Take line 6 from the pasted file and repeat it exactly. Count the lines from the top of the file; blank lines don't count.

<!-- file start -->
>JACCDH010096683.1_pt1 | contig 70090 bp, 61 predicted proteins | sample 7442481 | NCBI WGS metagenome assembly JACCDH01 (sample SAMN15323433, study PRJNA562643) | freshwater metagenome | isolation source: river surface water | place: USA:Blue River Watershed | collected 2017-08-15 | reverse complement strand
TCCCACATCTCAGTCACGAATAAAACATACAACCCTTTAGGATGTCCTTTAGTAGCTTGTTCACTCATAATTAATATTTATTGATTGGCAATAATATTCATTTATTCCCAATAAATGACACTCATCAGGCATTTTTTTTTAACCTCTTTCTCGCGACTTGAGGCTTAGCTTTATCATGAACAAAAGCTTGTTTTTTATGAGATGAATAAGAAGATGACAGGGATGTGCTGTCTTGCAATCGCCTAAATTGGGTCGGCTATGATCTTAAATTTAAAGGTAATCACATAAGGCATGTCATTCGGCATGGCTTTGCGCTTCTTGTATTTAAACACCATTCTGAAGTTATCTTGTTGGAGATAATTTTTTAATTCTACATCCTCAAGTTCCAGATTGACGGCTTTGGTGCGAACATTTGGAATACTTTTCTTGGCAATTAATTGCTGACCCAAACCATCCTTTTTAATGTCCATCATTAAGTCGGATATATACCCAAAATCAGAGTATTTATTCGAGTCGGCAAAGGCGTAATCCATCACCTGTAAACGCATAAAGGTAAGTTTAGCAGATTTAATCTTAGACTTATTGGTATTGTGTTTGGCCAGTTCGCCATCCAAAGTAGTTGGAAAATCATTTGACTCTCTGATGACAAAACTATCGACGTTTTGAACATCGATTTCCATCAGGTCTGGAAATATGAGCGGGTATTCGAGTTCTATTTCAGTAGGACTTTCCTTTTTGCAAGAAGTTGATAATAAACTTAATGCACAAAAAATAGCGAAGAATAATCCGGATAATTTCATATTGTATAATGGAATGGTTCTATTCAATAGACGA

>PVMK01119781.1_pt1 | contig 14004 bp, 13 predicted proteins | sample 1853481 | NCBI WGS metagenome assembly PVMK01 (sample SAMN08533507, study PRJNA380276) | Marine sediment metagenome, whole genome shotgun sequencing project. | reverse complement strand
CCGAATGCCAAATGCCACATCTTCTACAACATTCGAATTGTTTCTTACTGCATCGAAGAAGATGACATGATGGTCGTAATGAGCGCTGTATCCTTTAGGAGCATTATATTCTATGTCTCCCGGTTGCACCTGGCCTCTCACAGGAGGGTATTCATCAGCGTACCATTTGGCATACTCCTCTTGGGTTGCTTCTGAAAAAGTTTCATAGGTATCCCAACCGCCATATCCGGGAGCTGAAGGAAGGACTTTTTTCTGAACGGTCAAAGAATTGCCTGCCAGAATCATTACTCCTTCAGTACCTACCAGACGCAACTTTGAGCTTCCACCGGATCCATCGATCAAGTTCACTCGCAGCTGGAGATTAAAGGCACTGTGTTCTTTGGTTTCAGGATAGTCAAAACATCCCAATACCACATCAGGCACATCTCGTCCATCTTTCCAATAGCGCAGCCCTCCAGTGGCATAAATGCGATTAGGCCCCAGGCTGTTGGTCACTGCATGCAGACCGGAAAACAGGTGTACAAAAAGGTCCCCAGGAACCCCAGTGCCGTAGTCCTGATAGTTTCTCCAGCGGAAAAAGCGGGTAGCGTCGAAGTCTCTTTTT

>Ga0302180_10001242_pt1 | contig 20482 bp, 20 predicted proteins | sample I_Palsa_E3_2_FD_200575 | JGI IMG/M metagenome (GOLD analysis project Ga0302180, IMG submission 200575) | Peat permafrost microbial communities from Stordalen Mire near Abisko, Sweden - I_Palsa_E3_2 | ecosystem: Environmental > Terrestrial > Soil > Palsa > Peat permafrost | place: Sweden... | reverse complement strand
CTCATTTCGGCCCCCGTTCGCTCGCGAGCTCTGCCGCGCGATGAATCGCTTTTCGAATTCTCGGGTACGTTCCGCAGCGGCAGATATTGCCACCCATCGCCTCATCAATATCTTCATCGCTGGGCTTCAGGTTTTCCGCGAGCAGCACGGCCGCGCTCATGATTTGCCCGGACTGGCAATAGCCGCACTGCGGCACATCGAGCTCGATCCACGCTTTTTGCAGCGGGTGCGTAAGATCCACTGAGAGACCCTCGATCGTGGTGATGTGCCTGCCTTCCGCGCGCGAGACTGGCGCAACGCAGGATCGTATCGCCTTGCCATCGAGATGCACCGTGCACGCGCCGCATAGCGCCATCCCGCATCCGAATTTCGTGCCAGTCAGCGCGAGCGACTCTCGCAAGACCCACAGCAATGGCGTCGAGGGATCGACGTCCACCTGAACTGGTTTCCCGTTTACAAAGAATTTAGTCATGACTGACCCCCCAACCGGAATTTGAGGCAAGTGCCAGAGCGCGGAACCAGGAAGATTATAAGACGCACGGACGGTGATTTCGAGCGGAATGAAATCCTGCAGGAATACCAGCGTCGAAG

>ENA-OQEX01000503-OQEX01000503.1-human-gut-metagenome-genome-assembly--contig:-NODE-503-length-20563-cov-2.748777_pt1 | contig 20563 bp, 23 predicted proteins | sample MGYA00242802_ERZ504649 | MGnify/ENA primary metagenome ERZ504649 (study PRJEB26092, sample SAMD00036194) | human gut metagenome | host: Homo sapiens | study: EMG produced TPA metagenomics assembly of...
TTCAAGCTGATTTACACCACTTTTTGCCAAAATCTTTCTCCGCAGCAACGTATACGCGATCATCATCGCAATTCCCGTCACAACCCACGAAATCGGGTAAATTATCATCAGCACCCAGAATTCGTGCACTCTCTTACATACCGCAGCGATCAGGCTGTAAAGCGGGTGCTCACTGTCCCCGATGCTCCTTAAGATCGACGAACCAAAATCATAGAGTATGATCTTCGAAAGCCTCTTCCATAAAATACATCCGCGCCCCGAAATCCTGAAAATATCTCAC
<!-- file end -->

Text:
CTCATTTCGGCCCCCGTTCGCTCGCGAGCTCTGCCGCGCGATGAATCGCTTTTCGAATTCTCGGGTACGTTCCGCAGCGGCAGATATTGCCACCCATCGCCTCATCAATATCTTCATCGCTGGGCTTCAGGTTTTCCGCGAGCAGCACGGCCGCGCTCATGATTTGCCCGGACTGGCAATAGCCGCACTGCGGCACATCGAGCTCGATCCACGCTTTTTGCAGCGGGTGCGTAAGATCCACTGAGAGACCCTCGATCGTGGTGATGTGCCTGCCTTCCGCGCGCGAGACTGGCGCAACGCAGGATCGTATCGCCTTGCCATCGAGATGCACCGTGCACGCGCCGCATAGCGCCATCCCGCATCCGAATTTCGTGCCAGTCAGCGCGAGCGACTCTCGCAAGACCCACAGCAATGGCGTCGAGGGATCGACGTCCACCTGAACTGGTTTCCCGTTTACAAAGAATTTAGTCATGACTGACCCCCCAACCGGAATTTGAGGCAAGTGCCAGAGCGCGGAACCAGGAAGATTATAAGACGCACGGACGGTGATTTCGAGCGGAATGAAATCCTGCAGGAATACCAGCGTCGAAG